We had not yet coined the name "Idenics", and simply called what we were doing, "identity processing". Even though it was still in a very rudimentary state, we decided to try this new processing on these NOTs-restim cases. Within a couple of hours of identity processing not only was the "over-restimulation" handled, but also there was no more NOTs-type phenomena to be addressed! Similar, fast results were accomplished on other people in the middle of their NOTs.

Next, we started getting clients in the "non-interference zone" coming to us for our service. These were people between Clear and OT3. It was called the "non-interference zone" because the only major actions permitted by Scientology tech on these people were OT 1, 2 or 3. According to the tech, such cases would be messed up if handled otherwise. However, processing these people with our identity processing produced the same fast, high-quality results as we had gotten with those clients who had completed OT 3.

When we started getting the same magnitude of results working with individuals who had only done part of their lower bridge and people never having had any Scientology auditing, we began to realize the scope of John's breakthroughs and discoveries. In looking for a "next step", John had actually come up with something that "undercut" the entire Scientology bridge.

During most of the period between 1985 and 1987 when John was delivering creative processing and developing identity processing, the rest of our technical staff was still delivering other services. While our new service was still in its' development stages, John was not yet able to do the necessary codifying with his research to properly train others in what he was doing. As my attention was primarily on John's work, most of the other technical staff became disillusioned and left Survival Services. Without the additional delivery I had to let all but one of my administrative personnel go.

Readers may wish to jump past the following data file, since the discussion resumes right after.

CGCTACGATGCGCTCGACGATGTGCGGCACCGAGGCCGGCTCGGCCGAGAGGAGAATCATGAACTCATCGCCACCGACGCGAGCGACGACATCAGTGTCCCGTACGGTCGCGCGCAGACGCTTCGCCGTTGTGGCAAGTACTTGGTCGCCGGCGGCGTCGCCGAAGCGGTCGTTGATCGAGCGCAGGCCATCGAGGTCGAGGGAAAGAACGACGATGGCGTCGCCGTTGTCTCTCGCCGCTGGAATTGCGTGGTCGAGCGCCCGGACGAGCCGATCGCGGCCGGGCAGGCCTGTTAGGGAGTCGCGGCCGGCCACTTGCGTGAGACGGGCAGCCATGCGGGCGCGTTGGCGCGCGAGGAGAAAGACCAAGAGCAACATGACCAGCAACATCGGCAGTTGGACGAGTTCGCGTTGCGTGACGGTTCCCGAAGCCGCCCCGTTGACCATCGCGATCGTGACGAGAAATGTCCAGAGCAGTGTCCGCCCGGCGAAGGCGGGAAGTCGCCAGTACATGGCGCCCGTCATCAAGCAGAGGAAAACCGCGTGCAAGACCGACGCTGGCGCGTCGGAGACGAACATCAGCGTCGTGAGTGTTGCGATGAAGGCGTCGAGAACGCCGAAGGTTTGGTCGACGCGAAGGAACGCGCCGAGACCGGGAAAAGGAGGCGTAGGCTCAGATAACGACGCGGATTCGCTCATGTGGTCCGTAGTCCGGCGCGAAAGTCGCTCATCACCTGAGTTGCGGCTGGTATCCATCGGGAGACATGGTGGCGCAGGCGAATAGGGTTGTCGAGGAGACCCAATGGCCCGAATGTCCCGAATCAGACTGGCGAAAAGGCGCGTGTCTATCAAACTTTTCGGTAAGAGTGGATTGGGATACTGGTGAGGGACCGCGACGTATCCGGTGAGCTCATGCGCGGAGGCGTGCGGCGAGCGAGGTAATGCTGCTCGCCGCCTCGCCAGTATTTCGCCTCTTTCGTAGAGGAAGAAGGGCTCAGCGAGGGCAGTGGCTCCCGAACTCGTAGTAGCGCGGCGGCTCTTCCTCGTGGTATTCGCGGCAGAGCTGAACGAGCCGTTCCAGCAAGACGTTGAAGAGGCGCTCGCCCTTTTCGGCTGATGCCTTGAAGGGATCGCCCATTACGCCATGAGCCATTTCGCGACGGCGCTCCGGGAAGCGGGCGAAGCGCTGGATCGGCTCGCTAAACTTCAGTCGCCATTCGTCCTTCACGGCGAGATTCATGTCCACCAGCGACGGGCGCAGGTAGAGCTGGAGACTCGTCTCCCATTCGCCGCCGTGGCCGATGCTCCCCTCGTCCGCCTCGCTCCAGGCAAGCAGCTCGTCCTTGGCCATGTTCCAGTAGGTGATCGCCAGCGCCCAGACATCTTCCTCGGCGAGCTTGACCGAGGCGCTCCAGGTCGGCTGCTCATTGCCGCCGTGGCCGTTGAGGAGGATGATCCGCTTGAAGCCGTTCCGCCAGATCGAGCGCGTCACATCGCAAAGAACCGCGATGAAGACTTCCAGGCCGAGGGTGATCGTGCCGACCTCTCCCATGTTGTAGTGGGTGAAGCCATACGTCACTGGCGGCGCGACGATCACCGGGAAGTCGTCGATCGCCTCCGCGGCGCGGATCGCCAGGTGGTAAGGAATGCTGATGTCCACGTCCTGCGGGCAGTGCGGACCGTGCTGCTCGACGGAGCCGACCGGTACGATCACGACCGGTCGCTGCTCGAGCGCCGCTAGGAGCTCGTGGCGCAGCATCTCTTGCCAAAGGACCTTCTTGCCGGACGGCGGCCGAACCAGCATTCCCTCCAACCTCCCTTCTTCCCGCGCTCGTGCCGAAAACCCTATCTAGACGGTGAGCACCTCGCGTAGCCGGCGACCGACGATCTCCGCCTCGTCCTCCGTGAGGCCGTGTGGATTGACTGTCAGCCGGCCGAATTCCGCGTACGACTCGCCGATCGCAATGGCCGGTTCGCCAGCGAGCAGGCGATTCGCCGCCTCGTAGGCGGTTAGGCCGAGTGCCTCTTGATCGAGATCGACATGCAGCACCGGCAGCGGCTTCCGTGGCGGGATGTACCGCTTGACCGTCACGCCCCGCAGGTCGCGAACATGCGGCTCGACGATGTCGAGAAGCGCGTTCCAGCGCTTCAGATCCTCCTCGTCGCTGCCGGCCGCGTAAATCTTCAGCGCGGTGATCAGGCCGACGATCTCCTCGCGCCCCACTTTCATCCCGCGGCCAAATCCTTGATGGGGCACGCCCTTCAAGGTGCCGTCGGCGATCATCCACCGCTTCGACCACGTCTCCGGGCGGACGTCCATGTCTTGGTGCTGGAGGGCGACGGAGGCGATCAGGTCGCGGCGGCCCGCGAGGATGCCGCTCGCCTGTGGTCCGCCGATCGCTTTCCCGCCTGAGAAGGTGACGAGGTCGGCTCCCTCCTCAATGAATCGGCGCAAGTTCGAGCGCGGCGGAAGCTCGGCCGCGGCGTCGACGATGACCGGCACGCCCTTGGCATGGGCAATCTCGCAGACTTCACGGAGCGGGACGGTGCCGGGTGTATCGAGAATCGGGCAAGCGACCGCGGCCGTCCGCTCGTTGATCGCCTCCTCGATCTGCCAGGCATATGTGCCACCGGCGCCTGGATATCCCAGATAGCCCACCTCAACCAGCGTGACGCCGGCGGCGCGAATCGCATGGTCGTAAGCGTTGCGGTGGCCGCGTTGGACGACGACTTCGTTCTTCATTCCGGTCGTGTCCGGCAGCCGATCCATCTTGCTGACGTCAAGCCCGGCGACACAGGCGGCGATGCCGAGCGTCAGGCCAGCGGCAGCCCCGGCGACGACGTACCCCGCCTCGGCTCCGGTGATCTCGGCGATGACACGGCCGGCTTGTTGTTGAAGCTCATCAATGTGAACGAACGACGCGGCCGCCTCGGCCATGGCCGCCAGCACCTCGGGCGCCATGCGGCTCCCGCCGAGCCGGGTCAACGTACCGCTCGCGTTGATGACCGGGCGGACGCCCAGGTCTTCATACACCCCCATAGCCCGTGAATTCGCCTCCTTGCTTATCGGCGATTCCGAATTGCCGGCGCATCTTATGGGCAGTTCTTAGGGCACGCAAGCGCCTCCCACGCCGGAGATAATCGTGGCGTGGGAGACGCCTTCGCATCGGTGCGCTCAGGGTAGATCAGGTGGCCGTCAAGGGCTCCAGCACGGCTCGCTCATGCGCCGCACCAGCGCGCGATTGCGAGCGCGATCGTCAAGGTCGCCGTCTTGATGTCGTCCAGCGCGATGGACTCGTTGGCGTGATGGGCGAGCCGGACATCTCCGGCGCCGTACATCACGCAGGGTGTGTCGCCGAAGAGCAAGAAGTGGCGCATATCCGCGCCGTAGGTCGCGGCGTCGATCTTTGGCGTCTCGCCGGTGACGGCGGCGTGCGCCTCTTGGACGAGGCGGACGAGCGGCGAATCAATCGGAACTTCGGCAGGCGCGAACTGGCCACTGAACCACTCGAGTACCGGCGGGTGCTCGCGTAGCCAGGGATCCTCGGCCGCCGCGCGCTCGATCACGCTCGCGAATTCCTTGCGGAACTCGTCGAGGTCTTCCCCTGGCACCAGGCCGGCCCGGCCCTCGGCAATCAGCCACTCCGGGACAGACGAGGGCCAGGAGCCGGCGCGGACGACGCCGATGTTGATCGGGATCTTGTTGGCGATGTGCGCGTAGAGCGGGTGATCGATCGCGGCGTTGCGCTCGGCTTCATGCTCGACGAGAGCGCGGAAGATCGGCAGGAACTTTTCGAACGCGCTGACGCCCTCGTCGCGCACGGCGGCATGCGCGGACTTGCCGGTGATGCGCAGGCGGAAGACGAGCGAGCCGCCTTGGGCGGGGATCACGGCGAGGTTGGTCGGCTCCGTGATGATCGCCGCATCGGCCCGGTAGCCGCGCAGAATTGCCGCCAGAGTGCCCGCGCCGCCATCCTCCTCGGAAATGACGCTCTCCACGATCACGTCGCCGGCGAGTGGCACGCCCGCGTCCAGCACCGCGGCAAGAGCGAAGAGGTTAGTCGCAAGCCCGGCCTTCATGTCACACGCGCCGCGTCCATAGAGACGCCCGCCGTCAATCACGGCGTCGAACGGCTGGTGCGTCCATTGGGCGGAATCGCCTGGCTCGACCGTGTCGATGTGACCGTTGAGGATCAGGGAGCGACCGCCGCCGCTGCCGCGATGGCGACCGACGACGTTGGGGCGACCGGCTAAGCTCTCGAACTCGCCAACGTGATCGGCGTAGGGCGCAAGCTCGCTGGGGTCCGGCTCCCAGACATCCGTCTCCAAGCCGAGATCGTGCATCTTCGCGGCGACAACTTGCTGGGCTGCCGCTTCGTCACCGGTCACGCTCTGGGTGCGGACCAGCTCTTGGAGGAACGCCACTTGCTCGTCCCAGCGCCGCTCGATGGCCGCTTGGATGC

When the development of John's work made the delivery of other forms of processing obsolete, I felt that it was no longer ethical to continue to deliver anything but identity processing. In an effort to maintain the viability of the company, John wrote up what he could on his new techniques and trained the few technical people who had remained. However, this training was ineffective.

To a large extent, John was still improvising in the sessions he was delivering, and coming up with questions as he worked with clients. Even though the other practitioners had years of experience working with people, they were not able to achieve the same kind of end products as John was getting. Obviously, there were things that John did in session that the other practitioners were not doing, but we were not yet able to discover what these actions were.

Unable to get the quality of results John was accomplishing, the other practitioners started reverting back to old techniques with their clients. When these clients started complaining, the practitioners became frustrated and quit. Survival Services staff was now only John, one other administrative person and me.

This was a very difficult time financially for Survival Services. Not only did we have just one person delivering service, but also the identity processing worked so fast and effectively that individuals didn't need too many hours to achieve their desired results. To be viable, we had to have a volume of clients coming for service. But getting the volume also presented its difficulties. Identity processing was so new that we hadn't yet had enough clients to produce a large enough word of mouth. Additionally, promoting our service was difficult, as I had not yet developed an effective way to communicate what we were doing to others.